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14. Oktober 2009

saudi arabische frau ©Edit Schlaffer/FoG

New Rights, and Challenges, for Saudi Women

A Report from Riyadh (Time Magazine)

Please click here to read the article on time online.

Edit Schlaffer, founder of Women without Borders conducted a unique research study in Saudi Arabia. The 2year study was funded by the Austrian Science Fund (FWF) and surveyed young female and male students across the country. "Bridging the Gap - Women´s Empowerment in the Middle East" examined the dreams, aspirations, setbacks of the young generation.

The overall results show an impressive common denominator: the female and male voices in the study are cosmopolitan, confident and hugely optimistic about gender equity. They are ambitious and look forward to an interesting work life and raising smaller families. Family is paramount, religion is treasured and tradition is respected though not perpetuated by all.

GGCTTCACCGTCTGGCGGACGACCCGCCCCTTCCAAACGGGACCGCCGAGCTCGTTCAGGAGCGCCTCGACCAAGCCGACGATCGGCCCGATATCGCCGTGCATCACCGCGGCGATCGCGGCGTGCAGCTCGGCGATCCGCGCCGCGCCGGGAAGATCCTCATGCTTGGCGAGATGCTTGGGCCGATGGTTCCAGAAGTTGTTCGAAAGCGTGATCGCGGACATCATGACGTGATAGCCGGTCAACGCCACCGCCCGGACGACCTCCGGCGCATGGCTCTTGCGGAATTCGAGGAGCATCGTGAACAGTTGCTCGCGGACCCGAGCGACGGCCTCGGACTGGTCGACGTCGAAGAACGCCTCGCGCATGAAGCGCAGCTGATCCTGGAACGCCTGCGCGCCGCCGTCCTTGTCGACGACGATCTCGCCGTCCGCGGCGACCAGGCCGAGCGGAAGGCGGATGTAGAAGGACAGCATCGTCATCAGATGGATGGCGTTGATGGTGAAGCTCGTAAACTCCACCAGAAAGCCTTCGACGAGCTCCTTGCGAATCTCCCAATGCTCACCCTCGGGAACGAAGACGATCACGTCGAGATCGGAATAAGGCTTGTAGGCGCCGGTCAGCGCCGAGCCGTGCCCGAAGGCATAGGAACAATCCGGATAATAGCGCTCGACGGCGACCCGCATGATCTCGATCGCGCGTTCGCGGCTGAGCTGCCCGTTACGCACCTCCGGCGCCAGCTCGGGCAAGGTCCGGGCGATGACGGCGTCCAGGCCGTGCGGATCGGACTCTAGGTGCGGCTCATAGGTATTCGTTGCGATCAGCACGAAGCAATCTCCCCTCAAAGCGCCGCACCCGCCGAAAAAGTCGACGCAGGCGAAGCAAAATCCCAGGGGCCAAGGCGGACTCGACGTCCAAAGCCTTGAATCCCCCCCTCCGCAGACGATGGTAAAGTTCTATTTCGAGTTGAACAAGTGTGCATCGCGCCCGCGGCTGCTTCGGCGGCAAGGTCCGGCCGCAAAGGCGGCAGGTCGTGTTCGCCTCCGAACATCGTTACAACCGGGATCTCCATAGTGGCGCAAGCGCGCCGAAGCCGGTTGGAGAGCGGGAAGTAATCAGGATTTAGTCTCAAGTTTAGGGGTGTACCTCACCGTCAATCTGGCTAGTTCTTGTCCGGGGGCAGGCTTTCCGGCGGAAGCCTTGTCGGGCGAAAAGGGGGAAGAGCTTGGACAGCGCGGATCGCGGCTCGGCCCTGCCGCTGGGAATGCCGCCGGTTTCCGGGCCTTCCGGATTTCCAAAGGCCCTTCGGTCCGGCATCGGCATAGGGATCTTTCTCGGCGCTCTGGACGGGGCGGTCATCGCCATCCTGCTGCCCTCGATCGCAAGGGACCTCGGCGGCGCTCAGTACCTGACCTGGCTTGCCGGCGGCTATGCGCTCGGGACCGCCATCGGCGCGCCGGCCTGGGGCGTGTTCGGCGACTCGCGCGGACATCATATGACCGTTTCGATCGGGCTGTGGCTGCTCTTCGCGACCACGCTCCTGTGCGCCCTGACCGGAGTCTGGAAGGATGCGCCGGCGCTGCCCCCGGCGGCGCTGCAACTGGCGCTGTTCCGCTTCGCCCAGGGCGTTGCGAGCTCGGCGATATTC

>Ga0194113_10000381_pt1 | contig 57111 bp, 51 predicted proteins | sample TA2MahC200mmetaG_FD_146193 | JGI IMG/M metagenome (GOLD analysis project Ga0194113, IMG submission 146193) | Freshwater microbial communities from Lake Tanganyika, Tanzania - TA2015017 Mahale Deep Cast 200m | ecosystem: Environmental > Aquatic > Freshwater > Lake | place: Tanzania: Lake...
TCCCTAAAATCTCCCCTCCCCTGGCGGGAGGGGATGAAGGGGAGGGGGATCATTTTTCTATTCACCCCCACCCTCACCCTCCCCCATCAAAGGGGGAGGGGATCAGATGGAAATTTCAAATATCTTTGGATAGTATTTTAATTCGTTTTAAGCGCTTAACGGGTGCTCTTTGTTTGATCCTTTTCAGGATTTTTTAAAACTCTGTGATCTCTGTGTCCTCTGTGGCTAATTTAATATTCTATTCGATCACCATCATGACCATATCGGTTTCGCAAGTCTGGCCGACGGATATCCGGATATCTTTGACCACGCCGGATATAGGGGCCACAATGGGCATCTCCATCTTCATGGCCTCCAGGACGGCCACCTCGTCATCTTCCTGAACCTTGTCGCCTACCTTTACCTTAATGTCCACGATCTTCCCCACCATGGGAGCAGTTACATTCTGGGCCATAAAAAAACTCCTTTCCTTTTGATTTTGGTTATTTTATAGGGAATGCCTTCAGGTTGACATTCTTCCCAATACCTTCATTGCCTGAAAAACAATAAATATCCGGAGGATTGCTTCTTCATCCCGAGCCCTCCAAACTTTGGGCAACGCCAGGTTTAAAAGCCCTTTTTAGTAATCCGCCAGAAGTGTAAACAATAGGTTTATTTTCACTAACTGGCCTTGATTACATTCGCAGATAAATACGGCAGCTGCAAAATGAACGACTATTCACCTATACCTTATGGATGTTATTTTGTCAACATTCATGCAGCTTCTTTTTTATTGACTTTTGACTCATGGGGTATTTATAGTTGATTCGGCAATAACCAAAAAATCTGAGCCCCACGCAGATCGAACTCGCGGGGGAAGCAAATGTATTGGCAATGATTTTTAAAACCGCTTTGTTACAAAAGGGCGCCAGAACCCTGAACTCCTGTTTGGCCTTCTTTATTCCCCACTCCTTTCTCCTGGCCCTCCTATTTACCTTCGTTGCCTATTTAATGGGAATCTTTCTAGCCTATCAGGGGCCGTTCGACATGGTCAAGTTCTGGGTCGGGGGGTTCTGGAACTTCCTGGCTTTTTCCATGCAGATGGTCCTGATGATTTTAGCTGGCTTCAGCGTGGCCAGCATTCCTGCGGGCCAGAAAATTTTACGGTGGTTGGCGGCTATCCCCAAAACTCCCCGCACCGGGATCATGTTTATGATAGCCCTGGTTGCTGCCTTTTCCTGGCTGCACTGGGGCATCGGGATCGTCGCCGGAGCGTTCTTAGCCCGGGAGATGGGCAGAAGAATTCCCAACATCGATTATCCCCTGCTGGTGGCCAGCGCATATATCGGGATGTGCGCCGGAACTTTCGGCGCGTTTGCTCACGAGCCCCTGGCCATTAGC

Yet further analysis reveals potential dark clouds. Women have much fewer job preparedness skills than their male colleagues, making their struggle both ideologically and pragmatically harder than for men to achieve employment. Women’s access to the job market is a thorny issue, but still one of the biggest and most pressing challenges confronting Saudi Arabia’s segregated society. 78% of the female Saudi students consider a successful career as part of their life plan – in the context of a society operating on rigid perceptions and allocation of roles – this is a small revolution. The high unemployment is, however, a serious problem and inauspicious, not only regarding the participation of women, it is a risk factor in respect to the country’s inner stability.
Only 54% of the Saudi respondents expect to find a job after graduation.

If you want to read more about the research which was also conducted in Jordan and the United Arab Emirates, please click here.


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